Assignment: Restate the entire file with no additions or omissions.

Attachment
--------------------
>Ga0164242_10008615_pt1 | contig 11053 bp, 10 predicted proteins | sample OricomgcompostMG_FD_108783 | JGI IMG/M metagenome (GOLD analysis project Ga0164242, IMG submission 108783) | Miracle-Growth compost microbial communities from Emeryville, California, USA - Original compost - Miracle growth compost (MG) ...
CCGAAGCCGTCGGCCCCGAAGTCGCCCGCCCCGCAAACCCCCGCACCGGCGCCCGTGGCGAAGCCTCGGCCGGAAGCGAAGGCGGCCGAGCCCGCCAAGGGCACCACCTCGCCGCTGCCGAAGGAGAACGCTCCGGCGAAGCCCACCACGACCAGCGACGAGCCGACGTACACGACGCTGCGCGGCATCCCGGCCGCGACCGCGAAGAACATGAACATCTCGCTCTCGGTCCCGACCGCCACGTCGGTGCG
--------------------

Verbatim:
>Ga0164242_10008615_pt1 | contig 11053 bp, 10 predicted proteins | sample OricomgcompostMG_FD_108783 | JGI IMG/M metagenome (GOLD analysis project Ga0164242, IMG submission 108783) | Miracle-Growth compost microbial communities from Emeryville, California, USA - Original compost - Miracle growth compost (MG) ...
CCGAAGCCGTCGGCCCCGAAGTCGCCCGCCCCGCAAACCCCCGCACCGGCGCCCGTGGCGAAGCCTCGGCCGGAAGCGAAGGCGGCCGAGCCCGCCAAGGGCACCACCTCGCCGCTGCCGAAGGAGAACGCTCCGGCGAAGCCCACCACGACCAGCGACGAGCCGACGTACACGACGCTGCGCGGCATCCCGGCCGCGACCGCGAAGAACATGAACATCTCGCTCTCGGTCCCGACCGCCACGTCGGTGCG